Today, Arizona draws retirees and tourists anxious to bask in the sun and visit the Grand Canyon, but the state's history is about a lot more than its climate.
Here are six historical events and highlight's from Arizona's history:
Cliff dwellings and other ancient evidence remains to trace man's presence in the Arizona area back at least 20,000 years. Studying tree rings, historians have determined there was a drought from 1276 to 1299 A.D. that ended much of the prehistoric civilization in the area. Written history began in the 1500s when Spanish explorers came to the area, says the Office of the Arizona Governor.
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Much of Arizona became a U.S. territory when the war with Mexico ended in 1848. Then the Gadsden Purchase in 1853 acquired the rest of what is today Arizona, but it wasn't until 1912 that it became the 48th state to join the union.
When the southern states seceded from the union as the Civil War approached, residents in the Arizona territory supported the southern cause, partially because they were already angry that the U.S. government wasn't helping them with Apache Wars. When the Overland Mail route was taken out of the territory and the Army withdrew, Indian raids increased. "Since the withdrawal of the Overland Mail and the garrison troops the chances against life have reached the maximum height. Within six months nine-tenths of the whole male population have been killed off, and every ranch, farm and mine of the country have been abandoned in consequence." It wasn't until the end of Civil War battles in the territory that some of Arizona's prominent citizens returned to the territory. A gold rush in 1863, before the war was over, pulled more people into the sparsely populated area that made up today's central Arizona.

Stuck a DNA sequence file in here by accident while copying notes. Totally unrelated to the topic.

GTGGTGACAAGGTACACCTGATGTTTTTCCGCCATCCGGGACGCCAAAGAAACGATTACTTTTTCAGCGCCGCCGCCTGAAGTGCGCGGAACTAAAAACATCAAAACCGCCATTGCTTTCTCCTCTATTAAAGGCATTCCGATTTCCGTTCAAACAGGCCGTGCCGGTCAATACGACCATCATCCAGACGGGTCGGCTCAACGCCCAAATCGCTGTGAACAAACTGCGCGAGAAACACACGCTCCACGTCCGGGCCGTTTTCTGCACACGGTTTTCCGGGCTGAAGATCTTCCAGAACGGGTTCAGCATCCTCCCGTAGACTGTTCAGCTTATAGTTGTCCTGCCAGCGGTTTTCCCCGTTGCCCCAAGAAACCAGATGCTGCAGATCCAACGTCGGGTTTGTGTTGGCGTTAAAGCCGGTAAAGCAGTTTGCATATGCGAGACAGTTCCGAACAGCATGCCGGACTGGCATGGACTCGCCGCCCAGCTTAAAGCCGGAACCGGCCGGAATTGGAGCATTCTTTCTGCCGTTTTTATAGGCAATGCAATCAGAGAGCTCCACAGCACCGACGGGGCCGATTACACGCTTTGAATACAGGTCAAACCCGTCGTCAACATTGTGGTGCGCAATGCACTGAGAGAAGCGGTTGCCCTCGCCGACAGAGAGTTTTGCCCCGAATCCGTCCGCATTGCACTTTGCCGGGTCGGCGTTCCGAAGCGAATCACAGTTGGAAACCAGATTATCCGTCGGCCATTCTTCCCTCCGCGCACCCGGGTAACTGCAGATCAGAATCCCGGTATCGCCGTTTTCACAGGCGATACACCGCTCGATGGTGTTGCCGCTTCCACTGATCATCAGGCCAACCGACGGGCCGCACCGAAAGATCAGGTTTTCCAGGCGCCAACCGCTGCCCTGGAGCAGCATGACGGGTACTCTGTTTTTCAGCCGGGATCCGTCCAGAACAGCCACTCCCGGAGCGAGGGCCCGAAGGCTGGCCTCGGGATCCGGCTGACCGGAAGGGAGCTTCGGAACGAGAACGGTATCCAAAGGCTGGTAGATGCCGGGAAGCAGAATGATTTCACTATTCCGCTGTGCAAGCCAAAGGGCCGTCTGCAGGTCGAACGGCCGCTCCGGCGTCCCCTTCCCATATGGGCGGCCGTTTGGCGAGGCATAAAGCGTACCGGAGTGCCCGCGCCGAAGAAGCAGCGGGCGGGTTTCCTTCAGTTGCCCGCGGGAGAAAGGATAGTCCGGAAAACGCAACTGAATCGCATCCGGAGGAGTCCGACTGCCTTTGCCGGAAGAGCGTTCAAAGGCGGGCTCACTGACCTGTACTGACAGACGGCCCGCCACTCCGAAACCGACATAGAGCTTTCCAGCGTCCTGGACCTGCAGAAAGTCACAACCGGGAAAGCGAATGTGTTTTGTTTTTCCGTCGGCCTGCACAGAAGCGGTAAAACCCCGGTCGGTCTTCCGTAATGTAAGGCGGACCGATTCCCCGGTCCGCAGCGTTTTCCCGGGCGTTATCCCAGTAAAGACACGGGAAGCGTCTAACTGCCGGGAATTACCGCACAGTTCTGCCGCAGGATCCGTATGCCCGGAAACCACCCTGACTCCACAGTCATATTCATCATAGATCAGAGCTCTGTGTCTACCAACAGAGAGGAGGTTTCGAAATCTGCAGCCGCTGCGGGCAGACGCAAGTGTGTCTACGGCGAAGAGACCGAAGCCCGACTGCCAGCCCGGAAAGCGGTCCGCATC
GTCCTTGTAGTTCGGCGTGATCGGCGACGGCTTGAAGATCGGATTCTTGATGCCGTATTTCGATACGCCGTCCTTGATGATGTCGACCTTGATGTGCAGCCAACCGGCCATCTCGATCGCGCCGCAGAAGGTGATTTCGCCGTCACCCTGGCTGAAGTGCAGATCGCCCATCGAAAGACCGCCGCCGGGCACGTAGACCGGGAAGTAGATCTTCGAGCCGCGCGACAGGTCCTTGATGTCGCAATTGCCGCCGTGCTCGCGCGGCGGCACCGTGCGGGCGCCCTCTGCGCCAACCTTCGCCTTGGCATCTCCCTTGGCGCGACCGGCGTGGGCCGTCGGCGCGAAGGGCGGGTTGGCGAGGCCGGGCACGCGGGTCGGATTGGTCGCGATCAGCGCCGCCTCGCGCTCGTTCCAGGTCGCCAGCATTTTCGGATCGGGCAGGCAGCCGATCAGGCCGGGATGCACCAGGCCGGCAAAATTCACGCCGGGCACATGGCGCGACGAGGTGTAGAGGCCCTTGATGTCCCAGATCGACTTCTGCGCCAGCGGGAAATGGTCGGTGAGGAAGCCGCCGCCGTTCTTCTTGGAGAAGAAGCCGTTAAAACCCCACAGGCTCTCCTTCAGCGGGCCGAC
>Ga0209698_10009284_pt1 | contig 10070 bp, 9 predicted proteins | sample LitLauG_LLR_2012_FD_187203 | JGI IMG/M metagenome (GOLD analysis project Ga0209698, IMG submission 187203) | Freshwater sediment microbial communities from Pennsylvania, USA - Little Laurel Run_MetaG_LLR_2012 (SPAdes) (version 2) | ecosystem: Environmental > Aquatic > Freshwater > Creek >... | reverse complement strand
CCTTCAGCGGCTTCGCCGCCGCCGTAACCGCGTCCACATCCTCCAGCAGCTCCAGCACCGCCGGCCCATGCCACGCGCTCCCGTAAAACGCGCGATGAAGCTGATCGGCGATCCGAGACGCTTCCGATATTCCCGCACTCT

The Indian Wars were fought in the Arizona territory for many years, and often overshadowed even the Civil War with their intensity and devastation. In fact, the Civil War increased the Apache raiding because the U.S. Army sent soldiers east to fight, leaving the territory largely unprotected, according to the Arizona Department of Emergency & Military Affairs.
Permission to create a volunteer infantry regiment, which would include native Arizonians from the Pimas and Maricopas, to fight the Apache Indians was received, and more than 100 men were in the regiment by 1866. They waged numerous battles, before being disbanded. The Apache Wars finally ended in 1886 when Capt. Emmett Crawford defeated Geronimo and within two months, the leader of the Apaches surrendered.
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During the Apache Wars, other initiatives were undertaken in the Arizona territory to relocate Native Americans. "Soon, 8,500 men, women and children were marched almost 300 miles from northeastern Arizona and northwestern New Mexico to Bosque Redondo, a desolate tract on the Pecos River in eastern New Mexico," says Legends of America.
"Traveling in harsh winter conditions for almost two months, about 200 Navajo died of cold and starvation. More died after they arrived at the barren reservation. The forced march, led by Kit Carson became known by the Navajos as the 'Long Walk.'"
At the end of World War II, the availability of air conditioning and refrigeration grew, and from that point on, Arizona's population boomed. As a side note: Navajo Indians from Arizona helped transmit secret U.S. communications after the Pearl Harbor bombing in 1941. They became well-known as Navajo Code Talkers, and they were critically important during the war, saving numerous lives.
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